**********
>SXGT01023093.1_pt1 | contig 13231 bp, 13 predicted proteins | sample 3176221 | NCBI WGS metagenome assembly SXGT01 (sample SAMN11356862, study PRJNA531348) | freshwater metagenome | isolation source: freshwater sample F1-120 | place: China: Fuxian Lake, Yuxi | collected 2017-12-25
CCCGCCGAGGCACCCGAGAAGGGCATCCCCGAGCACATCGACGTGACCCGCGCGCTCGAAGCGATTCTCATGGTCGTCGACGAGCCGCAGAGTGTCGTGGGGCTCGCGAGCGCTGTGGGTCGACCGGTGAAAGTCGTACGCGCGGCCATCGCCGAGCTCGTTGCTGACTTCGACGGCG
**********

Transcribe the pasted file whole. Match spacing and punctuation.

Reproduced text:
>SXGT01023093.1_pt1 | contig 13231 bp, 13 predicted proteins | sample 3176221 | NCBI WGS metagenome assembly SXGT01 (sample SAMN11356862, study PRJNA531348) | freshwater metagenome | isolation source: freshwater sample F1-120 | place: China: Fuxian Lake, Yuxi | collected 2017-12-25
CCCGCCGAGGCACCCGAGAAGGGCATCCCCGAGCACATCGACGTGACCCGCGCGCTCGAAGCGATTCTCATGGTCGTCGACGAGCCGCAGAGTGTCGTGGGGCTCGCGAGCGCTGTGGGTCGACCGGTGAAAGTCGTACGCGCGGCCATCGCCGAGCTCGTTGCTGACTTCGACGGCG